I Live in Fear
|I Live in Fear|
|Directed by||Akira Kurosawa|
|Produced by||Sōjirō Motoki|
|Written by||Akira Kurosawa
|Music by||Masaru Sato
|Distributed by||Toho Company Ltd.|
I Live In Fear (生きものの記録 Ikimono no kiroku?, aka Record of a Living Being or What the Birds Knew) is a 1955 Japanese film written and directed by Akira Kurosawa. It was co-written by Shinobu Hashimoto, Fumio Hayasaka, and Hideo Oguni. The story concerned an elderly factory owner (Toshiro Mifune) so terrified of the prospect of a nuclear attack that he becomes determined to move his entire extended family (both legal and extra-marital) to what he imagines is the safety of a farm in Brazil.
- Toshiro Mifune as Kiichi Nakajima
- Takashi Shimura as Dr. Harada
- Minoru Chiaki as Jiro Nakajima
- Eiko Miyoshi as Toyo Nakajima
- Kyoko Aoyama as Sue Nakajima
- Haruko Togo as Yoki Nakajima
- Noriko Sengoku as Kimie Nakajima
- Akemi Negishi as Asako Kuribayashi
- Hiroshi Tachikawa as Ryoichi Sayama
- Kichijirō Ueda as Mr. Kuribayashi's father
- Eijirō Tōno as Old man from Brazil
- Yutaka Sada as Ichiro Nakajima
- Kamatari Fujiwara as Okamoto
- Ken Mitsuda as Judge Araki
- Masao Shimizu as Yamazaki, Yoshi's husband
Kiichi Nakajima (Toshiro Mifune), an elderly foundry owner convinced that Japan will be affected by an imminent nuclear war, resolves to move his family to safety in Brazil. Nakajima's fervent wish is for his family to join him in escaping from Japan to the relative safety of South America. His family decides to have him ruled incompetent and Dr. Harada (Takashi Shimura), a Domestic Court counselor, attempts to arbitrate. Harada, a civil volunteer in the case, sympathizes with Nakajima's conviction, but the old man's irrational behavior prevents the court from taking his fears seriously.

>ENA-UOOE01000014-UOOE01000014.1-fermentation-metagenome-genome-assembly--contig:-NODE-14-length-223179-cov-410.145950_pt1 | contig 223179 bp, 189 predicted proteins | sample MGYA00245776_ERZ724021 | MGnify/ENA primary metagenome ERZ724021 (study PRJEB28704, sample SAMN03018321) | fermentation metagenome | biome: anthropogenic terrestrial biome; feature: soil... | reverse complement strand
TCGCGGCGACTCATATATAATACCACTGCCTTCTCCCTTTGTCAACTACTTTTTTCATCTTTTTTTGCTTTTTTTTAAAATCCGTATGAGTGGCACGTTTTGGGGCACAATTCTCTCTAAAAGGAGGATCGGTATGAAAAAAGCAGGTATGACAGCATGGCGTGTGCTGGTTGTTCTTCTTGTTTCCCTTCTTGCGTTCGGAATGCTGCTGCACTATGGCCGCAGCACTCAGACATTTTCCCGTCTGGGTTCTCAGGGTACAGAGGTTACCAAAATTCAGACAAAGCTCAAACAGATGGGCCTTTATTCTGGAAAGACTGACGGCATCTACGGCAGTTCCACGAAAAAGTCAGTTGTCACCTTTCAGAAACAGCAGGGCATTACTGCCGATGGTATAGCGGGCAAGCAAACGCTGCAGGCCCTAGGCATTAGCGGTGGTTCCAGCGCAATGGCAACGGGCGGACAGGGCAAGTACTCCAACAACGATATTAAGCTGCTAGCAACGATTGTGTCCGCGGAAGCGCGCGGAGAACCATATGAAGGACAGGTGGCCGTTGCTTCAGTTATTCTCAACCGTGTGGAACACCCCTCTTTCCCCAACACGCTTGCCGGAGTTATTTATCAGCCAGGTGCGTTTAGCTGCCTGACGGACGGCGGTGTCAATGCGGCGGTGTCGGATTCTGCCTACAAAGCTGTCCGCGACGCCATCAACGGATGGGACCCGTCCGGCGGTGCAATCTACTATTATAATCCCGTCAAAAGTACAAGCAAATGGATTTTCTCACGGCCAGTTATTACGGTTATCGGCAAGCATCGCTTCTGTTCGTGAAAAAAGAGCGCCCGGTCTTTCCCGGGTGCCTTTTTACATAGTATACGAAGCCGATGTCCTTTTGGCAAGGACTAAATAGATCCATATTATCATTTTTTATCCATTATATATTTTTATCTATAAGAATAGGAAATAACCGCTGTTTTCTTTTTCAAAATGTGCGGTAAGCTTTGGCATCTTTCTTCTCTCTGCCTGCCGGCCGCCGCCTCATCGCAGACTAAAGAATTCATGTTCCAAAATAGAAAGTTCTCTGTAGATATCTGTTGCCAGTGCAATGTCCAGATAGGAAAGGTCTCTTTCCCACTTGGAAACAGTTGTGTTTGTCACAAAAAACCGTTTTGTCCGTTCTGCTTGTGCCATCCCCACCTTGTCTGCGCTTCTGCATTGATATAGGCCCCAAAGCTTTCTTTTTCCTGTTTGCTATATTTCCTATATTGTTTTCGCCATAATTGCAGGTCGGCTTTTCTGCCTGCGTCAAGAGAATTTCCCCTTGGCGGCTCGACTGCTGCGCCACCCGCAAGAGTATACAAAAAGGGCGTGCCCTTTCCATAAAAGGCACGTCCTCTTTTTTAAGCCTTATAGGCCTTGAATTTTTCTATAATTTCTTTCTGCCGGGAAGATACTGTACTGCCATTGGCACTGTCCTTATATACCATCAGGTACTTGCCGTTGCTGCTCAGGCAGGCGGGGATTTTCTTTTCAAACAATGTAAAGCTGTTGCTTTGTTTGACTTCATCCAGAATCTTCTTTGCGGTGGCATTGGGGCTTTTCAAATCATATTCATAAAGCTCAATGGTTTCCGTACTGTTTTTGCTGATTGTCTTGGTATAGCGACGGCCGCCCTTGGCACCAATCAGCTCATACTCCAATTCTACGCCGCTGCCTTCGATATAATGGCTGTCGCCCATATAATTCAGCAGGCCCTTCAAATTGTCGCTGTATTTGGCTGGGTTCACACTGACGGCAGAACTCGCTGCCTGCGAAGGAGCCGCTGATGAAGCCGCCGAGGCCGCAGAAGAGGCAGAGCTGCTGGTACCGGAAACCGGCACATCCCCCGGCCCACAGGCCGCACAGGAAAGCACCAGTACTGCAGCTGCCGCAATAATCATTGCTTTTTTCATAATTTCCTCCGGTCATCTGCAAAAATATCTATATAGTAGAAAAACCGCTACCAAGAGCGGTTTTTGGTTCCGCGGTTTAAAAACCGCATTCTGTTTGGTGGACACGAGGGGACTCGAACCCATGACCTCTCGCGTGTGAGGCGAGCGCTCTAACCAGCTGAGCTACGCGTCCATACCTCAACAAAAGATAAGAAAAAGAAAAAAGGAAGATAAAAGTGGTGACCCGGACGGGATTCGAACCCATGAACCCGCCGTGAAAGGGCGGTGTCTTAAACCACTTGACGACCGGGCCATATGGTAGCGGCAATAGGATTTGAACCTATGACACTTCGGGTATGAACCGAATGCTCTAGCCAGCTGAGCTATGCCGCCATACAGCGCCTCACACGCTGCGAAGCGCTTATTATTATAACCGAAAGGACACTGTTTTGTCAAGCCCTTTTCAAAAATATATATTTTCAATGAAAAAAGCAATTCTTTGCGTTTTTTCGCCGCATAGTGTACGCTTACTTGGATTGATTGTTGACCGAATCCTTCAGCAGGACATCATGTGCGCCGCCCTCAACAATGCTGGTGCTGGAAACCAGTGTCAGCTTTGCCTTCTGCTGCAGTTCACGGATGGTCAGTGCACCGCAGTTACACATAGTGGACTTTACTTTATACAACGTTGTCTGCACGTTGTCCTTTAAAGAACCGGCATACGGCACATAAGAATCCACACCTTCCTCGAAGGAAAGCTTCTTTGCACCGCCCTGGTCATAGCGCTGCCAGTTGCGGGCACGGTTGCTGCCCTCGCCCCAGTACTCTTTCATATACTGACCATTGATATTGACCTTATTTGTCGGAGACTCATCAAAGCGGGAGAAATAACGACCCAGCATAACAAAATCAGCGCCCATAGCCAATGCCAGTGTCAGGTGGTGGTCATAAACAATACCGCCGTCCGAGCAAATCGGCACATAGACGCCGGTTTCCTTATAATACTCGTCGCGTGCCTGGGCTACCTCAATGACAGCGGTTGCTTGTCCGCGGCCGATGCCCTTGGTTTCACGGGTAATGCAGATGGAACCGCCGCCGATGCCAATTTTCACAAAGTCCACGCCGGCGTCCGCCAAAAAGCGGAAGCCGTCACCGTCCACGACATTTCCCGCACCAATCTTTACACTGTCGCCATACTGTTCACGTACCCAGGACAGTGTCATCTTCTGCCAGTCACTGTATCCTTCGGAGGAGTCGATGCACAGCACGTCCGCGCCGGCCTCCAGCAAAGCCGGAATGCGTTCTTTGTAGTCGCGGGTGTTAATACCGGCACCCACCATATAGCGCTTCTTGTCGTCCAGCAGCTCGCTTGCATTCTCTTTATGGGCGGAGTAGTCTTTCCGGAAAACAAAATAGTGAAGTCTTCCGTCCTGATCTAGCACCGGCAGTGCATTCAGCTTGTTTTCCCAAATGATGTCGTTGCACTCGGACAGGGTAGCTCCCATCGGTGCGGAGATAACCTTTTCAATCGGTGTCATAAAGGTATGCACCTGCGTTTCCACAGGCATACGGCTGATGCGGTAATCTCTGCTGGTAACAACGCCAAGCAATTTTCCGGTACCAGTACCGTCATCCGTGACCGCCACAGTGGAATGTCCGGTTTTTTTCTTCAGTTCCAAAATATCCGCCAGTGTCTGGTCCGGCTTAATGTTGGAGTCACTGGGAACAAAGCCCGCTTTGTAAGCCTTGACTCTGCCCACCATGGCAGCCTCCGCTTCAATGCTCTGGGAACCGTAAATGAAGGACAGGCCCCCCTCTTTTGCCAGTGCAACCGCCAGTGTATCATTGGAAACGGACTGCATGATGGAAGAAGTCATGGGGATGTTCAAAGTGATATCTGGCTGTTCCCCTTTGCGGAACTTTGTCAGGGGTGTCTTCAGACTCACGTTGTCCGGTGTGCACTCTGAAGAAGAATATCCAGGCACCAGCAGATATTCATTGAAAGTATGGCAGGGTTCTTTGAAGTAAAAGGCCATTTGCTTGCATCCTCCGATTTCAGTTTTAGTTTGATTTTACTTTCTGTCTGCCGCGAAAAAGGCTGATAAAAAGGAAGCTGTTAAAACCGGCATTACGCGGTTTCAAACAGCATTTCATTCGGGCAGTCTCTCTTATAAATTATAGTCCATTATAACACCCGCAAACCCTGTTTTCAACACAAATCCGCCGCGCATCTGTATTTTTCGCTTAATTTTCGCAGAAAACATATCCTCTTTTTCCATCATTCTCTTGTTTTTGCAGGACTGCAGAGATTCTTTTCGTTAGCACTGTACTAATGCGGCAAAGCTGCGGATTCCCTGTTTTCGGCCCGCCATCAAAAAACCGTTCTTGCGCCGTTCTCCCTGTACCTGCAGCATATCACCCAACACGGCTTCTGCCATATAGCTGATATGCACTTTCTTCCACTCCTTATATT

One of the final film of this period in which Akira Kurosawa would directly address the fear of nuclear holocaust and the implications of the atom bomb. The director shows the Japanese society coming out from under that threat and World War II, but still terrorized by memories of the past and anxieties for the future. Even though it had been ten years since the U.S. military had dropped the atom bomb on Hiroshima and Nagasaki in August of 1945, Japanese filmmakers had avoided the subject in studio features for years. Recent events, however, such as the nuclear testing in Bikini Atoll which exposed Japanese fishermen to fallout and the radioactive rain that fell on northern provinces, compelled Kurosawa to make this powerful film.
This was the last film that composer Fumio Hayasaka worked on before dying of tuberculosis in 1955. He had been Kurosawa's close friend since 1948 and had collaborated with him on several films.
- "Festival de Cannes: I Live in Fear". festival-cannes.com. Retrieved 2009-02-03.
- Kaplan, Fred (2008-01-29). "I Live in Fear: What Kurosawa's forgotten film about the bomb captures about post-9/11 America". Slate.
- I Live in Fear at Rotten Tomatoes
- I Live in Fear at the Internet Movie Database
- I Live in Fear (Japanese) at the Japanese Movie Database
- I Live in Fear at AllMovie